(Adds details, updates with closing prices)
* FTSEurofirst 300 index ends 0.8 pct lower
* Sell-off gathers pace after U.S. jobs data
* Arcelor slumps on capital raising move
By Atul Prakash and Danilo Masoni
LONDON/MILAN, Feb 5 (Reuters) - European equities ended lower after a choppy session on Friday, with the sell-off accelerating in late business after U.S. jobs data left investors guessing about the possibility of an interest rate hike this year.
U.S. employment gains slowed more than expected in January as the boost to hiring from unseasonably mild weather faded, but surging wages and an unemployment rate at an eight-year low suggested the labour market recovery remains firm and more rate hikes could come this year.
"The result is an even more confused picture on the likely pace of rate increases from the Federal Reserve ... which is unlikely to be helpful for confidence in markets," Jasper Lawler, analyst at CMC Markets, said.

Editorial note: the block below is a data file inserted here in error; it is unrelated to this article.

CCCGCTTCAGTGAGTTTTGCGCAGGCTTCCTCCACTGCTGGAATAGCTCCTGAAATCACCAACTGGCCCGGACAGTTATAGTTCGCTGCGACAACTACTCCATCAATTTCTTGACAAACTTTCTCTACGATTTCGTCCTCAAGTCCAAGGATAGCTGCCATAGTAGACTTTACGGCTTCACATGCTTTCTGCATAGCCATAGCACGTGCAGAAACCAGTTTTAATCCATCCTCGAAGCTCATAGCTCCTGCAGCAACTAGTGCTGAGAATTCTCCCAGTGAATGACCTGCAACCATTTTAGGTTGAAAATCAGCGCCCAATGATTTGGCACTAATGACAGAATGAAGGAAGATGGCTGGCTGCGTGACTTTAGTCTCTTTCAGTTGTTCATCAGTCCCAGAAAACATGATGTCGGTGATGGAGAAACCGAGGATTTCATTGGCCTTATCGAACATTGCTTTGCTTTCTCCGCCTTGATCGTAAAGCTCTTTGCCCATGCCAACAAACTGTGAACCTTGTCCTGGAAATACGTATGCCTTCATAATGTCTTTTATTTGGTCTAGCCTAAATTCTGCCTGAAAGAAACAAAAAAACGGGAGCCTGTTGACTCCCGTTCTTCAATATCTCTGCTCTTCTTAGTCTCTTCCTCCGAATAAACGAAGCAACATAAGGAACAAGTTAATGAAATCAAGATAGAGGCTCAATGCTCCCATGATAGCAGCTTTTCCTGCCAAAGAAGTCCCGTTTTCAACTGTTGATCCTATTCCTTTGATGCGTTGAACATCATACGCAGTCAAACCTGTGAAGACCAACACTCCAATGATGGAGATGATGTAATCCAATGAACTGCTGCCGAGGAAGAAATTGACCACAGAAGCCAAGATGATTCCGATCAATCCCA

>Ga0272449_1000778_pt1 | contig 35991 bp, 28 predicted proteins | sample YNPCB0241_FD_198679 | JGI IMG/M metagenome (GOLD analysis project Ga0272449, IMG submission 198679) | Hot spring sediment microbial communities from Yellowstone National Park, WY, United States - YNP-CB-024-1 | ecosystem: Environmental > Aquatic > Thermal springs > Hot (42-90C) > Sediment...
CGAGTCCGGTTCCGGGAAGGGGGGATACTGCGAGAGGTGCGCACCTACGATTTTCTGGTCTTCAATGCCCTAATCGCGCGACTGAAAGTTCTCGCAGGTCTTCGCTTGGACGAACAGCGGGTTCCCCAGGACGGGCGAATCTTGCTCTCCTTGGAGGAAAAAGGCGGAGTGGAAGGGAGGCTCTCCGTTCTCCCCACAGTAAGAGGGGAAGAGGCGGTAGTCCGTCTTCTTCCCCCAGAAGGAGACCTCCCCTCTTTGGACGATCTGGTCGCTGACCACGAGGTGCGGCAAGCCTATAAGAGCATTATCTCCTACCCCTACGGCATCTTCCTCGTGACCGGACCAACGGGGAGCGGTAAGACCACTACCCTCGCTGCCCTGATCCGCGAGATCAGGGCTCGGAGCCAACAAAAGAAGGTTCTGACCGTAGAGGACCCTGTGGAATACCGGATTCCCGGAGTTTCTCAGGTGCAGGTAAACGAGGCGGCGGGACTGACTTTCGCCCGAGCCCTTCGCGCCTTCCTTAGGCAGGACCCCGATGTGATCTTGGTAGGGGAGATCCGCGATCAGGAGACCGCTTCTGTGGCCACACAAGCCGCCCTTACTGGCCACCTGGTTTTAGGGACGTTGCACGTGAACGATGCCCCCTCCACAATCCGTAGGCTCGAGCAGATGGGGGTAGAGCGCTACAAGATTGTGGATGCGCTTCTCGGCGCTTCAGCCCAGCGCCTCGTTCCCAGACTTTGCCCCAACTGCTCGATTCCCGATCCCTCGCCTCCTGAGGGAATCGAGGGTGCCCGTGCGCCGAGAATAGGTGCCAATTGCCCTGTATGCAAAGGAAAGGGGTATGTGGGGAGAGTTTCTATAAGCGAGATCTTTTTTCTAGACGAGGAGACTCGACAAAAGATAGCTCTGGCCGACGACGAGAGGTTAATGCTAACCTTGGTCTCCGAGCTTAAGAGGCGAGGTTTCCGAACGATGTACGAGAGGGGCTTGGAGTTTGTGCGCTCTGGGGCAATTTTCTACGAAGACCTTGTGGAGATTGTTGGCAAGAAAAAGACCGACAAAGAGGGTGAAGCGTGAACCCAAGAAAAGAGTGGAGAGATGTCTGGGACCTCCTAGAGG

The U.S. central bank raised its short-term interest rate in December for the first time in nearly a decade.
The pan-European FTSEurofirst 300 index closed 0.8 percent lower at 1,283.04 points after rising to an intra-day high of 1,303.41 points. The index fell 4.8 percent this week after gaining in the previous two weeks in a row.
Shares in ArcelorMittal fell 5.5 percent on Friday after the world's largest steelmaker said it would raise $3 billion in fresh capital to reduce debt given weakness in the steel and mining sectors.
Finmeccanica shares fell nearly 6 percent after Milan prosecutors said they would be investigating the pricing of a deal with Hitachi.
But Hexagon advanced 4.2 percent after the measurement technology firm posted quarterly operating profit that beat forecasts, while Nokian Tyres climbed 11.2 percent after better-than-expected earnings.
BNP Paribas rose 1.5 percent after France's biggest bank presented plans to cut investment banking costs, seeking to bolster profitability, and said it would quit some activities to fuel growth.
Today's European research round-up (Additional reporting by Sudip Kar-Gupta in London; Editing by Ruth Pitchford)